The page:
We invite full-length papers describing original, cutting-edge, and even work-in-progress research projects about efficient machine learning. Suggested topics for papers include, but are not limited to the ones listed on this page. The proceedings from previous instances have been published through the prestigious IEEE Conference Publishing Services (CPS) and are available to the community via IEEE Xplore. In each instance, IEEE conducted independent assessment of the papers for quality.
format_list_bulleted Topics for the Workshop
- Neural network architectures for resource constrained applications
- Efficient hardware designs to implement neural networks including sparsity, locality, and systolic designs
- Power and performance efficient memory architectures suited for neural networks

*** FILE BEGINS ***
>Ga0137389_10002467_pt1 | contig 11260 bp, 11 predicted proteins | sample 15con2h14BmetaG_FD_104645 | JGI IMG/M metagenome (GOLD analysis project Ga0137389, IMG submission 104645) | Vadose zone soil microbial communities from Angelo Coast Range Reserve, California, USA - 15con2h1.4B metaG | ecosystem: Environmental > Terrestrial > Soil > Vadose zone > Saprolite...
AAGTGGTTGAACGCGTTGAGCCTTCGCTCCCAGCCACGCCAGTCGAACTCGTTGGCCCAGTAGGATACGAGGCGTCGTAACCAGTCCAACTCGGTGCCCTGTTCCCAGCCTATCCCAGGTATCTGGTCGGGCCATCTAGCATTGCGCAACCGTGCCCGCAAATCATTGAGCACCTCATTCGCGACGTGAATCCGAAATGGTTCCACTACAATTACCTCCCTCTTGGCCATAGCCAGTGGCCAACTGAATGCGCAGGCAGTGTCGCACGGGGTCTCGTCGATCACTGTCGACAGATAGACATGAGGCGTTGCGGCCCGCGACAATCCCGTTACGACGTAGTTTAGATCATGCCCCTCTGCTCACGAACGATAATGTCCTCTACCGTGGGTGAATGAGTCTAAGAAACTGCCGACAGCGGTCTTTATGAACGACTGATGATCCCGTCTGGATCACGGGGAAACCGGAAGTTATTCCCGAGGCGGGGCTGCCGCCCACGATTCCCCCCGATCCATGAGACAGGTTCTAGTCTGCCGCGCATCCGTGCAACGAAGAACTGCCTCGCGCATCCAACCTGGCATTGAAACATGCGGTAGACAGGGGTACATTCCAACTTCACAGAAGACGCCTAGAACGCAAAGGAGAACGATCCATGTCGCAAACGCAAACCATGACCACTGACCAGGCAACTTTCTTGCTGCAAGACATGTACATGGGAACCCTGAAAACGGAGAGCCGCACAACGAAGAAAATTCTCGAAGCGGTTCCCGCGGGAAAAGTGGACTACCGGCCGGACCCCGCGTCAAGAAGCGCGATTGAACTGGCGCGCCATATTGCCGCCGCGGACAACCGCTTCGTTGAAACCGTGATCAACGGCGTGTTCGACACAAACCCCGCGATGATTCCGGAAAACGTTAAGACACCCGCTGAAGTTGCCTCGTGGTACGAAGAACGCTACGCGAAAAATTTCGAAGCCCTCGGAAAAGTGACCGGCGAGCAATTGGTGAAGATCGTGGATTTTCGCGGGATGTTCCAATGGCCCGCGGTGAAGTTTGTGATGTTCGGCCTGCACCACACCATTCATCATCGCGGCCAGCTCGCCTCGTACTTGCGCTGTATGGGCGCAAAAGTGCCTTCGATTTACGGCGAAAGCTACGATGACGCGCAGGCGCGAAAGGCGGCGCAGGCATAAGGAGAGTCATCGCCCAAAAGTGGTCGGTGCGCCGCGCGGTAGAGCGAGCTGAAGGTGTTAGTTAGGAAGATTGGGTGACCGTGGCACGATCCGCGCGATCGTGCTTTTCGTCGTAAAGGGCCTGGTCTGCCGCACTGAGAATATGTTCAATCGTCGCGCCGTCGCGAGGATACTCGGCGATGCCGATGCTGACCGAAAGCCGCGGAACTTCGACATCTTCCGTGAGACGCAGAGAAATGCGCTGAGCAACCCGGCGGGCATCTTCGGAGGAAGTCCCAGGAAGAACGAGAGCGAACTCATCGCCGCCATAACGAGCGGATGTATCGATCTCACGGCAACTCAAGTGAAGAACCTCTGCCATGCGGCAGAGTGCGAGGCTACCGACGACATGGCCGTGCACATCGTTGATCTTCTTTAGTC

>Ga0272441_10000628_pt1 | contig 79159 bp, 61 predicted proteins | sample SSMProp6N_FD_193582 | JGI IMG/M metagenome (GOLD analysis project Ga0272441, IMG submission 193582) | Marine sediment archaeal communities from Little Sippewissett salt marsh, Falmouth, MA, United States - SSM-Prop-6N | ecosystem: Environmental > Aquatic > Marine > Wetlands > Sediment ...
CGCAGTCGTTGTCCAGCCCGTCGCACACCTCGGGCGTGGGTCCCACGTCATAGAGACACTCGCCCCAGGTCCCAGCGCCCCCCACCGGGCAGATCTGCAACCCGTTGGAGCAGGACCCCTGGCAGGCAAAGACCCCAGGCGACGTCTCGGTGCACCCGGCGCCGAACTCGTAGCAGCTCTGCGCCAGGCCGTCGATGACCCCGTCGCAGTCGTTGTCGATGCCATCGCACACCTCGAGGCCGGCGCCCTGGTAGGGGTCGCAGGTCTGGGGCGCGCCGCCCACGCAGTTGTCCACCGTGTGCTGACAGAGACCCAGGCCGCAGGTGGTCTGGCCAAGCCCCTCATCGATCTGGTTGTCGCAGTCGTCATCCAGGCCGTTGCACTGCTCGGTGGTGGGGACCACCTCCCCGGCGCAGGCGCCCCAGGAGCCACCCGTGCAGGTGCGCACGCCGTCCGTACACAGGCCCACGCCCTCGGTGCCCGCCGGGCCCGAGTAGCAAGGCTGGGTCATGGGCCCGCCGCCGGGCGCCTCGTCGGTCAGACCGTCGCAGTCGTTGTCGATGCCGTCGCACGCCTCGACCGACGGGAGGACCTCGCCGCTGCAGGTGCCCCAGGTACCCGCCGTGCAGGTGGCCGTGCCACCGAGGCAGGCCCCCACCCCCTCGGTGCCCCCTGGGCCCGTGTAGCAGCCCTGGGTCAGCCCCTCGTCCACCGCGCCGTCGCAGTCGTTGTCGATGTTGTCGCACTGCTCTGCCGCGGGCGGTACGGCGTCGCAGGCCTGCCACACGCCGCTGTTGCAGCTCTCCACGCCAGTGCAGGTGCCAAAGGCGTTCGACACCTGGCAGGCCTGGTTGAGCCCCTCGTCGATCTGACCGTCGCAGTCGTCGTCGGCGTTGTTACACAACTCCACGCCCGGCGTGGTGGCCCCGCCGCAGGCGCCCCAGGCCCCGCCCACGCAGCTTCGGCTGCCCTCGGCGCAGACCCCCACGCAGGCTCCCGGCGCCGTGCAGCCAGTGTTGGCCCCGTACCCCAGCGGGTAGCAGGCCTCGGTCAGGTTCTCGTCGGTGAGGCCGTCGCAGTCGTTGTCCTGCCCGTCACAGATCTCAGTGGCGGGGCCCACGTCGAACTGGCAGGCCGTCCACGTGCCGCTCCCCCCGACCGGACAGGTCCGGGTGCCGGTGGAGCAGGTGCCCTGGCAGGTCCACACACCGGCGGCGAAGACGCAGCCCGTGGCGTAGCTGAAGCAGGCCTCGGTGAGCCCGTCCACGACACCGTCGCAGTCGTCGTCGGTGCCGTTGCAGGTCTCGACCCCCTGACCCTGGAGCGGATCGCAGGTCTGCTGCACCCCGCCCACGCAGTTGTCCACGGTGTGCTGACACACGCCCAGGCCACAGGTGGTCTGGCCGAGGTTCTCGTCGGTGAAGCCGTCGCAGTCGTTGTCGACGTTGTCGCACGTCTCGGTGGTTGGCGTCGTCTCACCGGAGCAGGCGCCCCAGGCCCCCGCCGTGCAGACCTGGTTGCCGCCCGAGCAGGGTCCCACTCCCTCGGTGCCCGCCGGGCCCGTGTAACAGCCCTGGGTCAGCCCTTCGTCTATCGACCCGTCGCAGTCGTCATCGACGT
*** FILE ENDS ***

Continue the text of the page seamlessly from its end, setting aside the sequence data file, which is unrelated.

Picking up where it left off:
- Network reduction techniques – approximation, quantization, reduced precision, pruning, distillation, and reconfiguration
- Exploring interplay of precision, performance, power, and energy through benchmarks, workloads, and characterization
- Simulation and emulation techniques, frameworks, tools, and platforms for machine learning
- Optimizations to improve performance of training techniques including on-device and large-scale learning
- Load balancing and efficient task distribution, communication and computation overlapping for optimal performance
- Verification, validation, determinism, robustness, bias, safety, and privacy challenges in AI systems
13:30 - 14:30
Safety and Security at the Heart of Autonomous Driving
Kamal Khouri, NXP Semiconductors